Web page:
>         and vowel
>         reduction to define particular phonological domains, then they're
>         obviously as different from each other as we all know
>         languages to be.
>         So yes, if John describes X as having an X-Word, Mary
>         describes Y as
>         having a Y-Word, and Bill describes Z as having a Z-Word, then
>         these are
>         indeed three language-specific and (in one sense of the word)
>         incommensurate notions.
>         And sure, defining a would-be comparative concept of word
>         disjunctively,
>         as X-Word OR Y-Word OR Z-Word OR ... would be unrevealing and
>         rather
>         pointless. (I was going to say "uninteresting", but that
>         sounded too
>         Chomskyan.) However, and here's the rub, there is no
>         principled reason
>         why it should not be possible to take John, Mary and Bill's
>         descriptions
>         of X, Y and Z and abstract away from them a shared formal
>         property which
>         we then might choose to refer to as a comparative concept of
>         word. Yes,
>         the comparative concept of word would be "variably interpreted
>         in each
>         language", but no, the definition of the comparative concept
>         would not
>         involve disjunctions; it would simply obtain at a higher level of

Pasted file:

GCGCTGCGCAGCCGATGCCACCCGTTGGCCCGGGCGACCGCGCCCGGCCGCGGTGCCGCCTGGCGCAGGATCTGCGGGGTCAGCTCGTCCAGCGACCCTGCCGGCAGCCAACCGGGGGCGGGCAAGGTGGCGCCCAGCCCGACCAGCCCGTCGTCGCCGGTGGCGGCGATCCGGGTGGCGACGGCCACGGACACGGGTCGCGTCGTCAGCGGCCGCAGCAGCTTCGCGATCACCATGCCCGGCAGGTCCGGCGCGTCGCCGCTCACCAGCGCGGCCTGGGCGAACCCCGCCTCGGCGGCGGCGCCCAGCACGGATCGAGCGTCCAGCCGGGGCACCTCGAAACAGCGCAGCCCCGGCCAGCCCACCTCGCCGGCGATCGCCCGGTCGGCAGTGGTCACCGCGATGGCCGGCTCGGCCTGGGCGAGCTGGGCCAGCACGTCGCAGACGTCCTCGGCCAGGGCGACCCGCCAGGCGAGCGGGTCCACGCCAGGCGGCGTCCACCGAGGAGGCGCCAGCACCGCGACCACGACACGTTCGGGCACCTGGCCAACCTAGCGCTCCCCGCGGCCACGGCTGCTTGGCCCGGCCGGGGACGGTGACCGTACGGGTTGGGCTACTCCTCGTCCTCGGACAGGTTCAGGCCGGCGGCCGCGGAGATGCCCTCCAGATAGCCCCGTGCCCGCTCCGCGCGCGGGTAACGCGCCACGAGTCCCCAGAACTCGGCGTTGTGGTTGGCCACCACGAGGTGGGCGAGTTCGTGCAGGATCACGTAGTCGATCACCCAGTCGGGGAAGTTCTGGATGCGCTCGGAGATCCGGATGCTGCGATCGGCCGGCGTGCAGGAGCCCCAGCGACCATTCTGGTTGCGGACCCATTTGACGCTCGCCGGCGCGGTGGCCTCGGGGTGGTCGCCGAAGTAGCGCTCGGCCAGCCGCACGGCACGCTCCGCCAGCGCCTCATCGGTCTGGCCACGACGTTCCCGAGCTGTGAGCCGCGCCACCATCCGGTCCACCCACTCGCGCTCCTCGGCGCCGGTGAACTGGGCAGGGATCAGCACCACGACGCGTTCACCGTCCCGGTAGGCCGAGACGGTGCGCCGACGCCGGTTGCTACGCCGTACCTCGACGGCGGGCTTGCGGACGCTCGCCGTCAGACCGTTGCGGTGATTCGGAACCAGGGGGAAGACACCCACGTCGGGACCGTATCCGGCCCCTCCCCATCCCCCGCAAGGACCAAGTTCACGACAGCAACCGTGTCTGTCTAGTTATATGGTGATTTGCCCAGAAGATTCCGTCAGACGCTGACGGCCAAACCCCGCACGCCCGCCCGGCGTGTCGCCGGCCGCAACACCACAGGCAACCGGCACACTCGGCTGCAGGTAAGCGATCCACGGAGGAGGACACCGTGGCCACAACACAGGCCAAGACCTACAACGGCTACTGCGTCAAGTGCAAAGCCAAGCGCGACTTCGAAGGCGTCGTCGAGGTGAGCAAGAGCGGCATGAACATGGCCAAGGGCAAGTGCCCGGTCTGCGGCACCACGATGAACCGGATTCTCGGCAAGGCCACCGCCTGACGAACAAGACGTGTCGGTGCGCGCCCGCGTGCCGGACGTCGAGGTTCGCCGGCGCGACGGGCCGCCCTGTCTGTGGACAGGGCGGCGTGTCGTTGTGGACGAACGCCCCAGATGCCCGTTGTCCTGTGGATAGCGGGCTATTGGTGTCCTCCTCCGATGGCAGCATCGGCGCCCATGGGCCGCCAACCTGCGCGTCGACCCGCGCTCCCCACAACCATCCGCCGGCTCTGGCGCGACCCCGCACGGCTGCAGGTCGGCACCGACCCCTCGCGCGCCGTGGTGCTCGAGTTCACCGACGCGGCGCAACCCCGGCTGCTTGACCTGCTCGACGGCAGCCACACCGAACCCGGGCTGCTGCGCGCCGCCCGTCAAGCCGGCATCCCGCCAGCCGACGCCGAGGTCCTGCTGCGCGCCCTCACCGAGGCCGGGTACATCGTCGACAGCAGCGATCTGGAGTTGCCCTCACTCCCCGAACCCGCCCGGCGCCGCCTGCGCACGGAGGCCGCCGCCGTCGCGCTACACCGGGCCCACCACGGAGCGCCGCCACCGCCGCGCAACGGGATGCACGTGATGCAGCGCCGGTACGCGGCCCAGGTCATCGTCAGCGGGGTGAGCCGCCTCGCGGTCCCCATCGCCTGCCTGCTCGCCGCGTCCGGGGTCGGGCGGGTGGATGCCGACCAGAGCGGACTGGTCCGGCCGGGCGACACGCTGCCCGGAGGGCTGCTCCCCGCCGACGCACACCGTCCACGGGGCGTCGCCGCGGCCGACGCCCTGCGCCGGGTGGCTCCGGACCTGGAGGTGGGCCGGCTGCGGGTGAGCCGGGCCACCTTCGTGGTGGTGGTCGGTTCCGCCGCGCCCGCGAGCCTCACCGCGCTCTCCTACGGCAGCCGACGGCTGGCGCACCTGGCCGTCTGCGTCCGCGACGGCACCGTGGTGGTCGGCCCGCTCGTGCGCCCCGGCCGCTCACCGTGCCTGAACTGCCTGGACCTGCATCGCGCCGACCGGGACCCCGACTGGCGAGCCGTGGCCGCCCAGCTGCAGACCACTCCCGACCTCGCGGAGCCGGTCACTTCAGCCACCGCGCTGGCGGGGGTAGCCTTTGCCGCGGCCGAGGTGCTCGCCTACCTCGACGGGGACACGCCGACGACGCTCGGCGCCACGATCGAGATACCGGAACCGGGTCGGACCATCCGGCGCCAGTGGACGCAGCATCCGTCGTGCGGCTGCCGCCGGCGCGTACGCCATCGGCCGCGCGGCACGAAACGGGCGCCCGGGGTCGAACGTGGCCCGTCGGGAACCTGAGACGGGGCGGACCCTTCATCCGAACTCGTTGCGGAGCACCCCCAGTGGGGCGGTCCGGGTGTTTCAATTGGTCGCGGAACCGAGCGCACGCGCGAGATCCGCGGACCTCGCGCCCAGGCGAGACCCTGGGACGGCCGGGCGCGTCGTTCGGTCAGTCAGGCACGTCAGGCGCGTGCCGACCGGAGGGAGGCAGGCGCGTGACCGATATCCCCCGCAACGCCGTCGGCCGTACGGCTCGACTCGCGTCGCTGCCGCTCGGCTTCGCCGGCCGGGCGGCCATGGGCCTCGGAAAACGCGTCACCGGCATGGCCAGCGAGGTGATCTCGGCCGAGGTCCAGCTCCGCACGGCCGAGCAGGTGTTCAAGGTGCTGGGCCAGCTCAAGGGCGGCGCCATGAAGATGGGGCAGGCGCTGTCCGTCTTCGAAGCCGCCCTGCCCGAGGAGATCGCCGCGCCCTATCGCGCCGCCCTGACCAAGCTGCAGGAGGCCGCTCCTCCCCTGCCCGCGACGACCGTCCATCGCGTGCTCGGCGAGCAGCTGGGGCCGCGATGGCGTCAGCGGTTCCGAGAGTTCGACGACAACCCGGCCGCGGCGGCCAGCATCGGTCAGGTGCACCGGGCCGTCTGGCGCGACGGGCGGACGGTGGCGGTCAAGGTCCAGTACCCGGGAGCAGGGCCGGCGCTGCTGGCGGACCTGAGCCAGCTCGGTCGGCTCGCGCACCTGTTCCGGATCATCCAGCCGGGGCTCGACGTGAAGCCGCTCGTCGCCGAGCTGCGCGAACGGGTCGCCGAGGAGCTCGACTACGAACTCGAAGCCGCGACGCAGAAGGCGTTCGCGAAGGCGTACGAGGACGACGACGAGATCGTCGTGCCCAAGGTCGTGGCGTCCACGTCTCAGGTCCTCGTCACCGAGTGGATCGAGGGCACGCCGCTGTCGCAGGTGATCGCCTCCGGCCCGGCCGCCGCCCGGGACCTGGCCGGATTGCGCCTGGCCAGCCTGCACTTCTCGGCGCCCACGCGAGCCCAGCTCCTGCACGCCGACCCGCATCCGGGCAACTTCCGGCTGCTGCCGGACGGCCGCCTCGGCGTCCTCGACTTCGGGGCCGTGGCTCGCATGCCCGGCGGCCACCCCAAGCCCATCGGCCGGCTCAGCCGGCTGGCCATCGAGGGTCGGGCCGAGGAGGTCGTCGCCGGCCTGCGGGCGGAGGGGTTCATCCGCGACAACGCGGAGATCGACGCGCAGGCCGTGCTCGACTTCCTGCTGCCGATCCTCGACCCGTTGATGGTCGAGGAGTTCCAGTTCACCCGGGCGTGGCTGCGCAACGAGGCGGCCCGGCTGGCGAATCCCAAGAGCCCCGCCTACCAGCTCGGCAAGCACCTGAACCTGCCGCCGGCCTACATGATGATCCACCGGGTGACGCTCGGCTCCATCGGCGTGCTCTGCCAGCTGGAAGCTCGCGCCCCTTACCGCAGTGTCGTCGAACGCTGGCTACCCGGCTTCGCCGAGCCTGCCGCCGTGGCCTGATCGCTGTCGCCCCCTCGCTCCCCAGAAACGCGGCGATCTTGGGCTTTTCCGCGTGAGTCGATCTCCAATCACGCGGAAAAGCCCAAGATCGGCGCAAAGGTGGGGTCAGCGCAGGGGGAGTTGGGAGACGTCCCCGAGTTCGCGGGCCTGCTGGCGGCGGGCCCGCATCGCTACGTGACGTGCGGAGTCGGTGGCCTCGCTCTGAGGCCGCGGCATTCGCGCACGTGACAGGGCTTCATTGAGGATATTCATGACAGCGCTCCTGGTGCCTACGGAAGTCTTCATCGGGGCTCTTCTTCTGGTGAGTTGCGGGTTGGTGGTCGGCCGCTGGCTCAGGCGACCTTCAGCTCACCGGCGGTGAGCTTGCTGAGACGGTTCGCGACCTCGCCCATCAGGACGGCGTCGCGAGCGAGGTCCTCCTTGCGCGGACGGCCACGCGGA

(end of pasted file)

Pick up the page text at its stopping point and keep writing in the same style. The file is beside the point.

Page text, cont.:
>         abstraction than the language-specific phenomena that formed
>         the basis
>         for the original three language-specific descriptions. (Such
>         abstractions are the bread and butter of our work as
>         typologists, just
>         stop and think for a moment how many cycles of abstraction are
>         involved
>         in a comparative concept such as "passive".) And crucially, it
>         need not
>         necessarily involve the kind of "clustering" that Martin was
>         taking about.
>         This is what I am trying to do with my proposed definition of
>         comparative-concept word. Granted, the proof of the pudding is
>         in the
>         eating ... and I'm still a bit of a way from getting my
>         definition to
>         work, by which I mean being both implementable and
>         interesting. But my
>         point here and now is not to defend my (or any other)
>         definition of
>         word, but merely to argue that there is nothing incoherent in the
>         attempt to define a comparative concept of word — even for
>         those of us
>         (myself included) who share a radically relativist view of
>         linguistic
>         typology.
>         David
>         --
>         David Gil
>         Department of Linguistic and Cultural Evolution
>         Max Planck Institute for the Science of Human History
>         Kahlaische Strasse 10, 07745 Jena, Germany
>         Email: gil at shh.mpg.de <mailto:gil at shh.mpg.de>
>         Office Phone (Germany): +49-3641686834
>         Mobile Phone (Indonesia): +62-81281162816
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> -- 
> Martin Haspelmath (haspelmath at shh.mpg.de <mailto:haspelmath at shh.mpg.de>)
> Max Planck Institute for the Science of Human History
> Kahlaische Strasse 10
> D-07745 Jena
> &
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Prof. Volker Gast
English and American Studies
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D-07743 Jena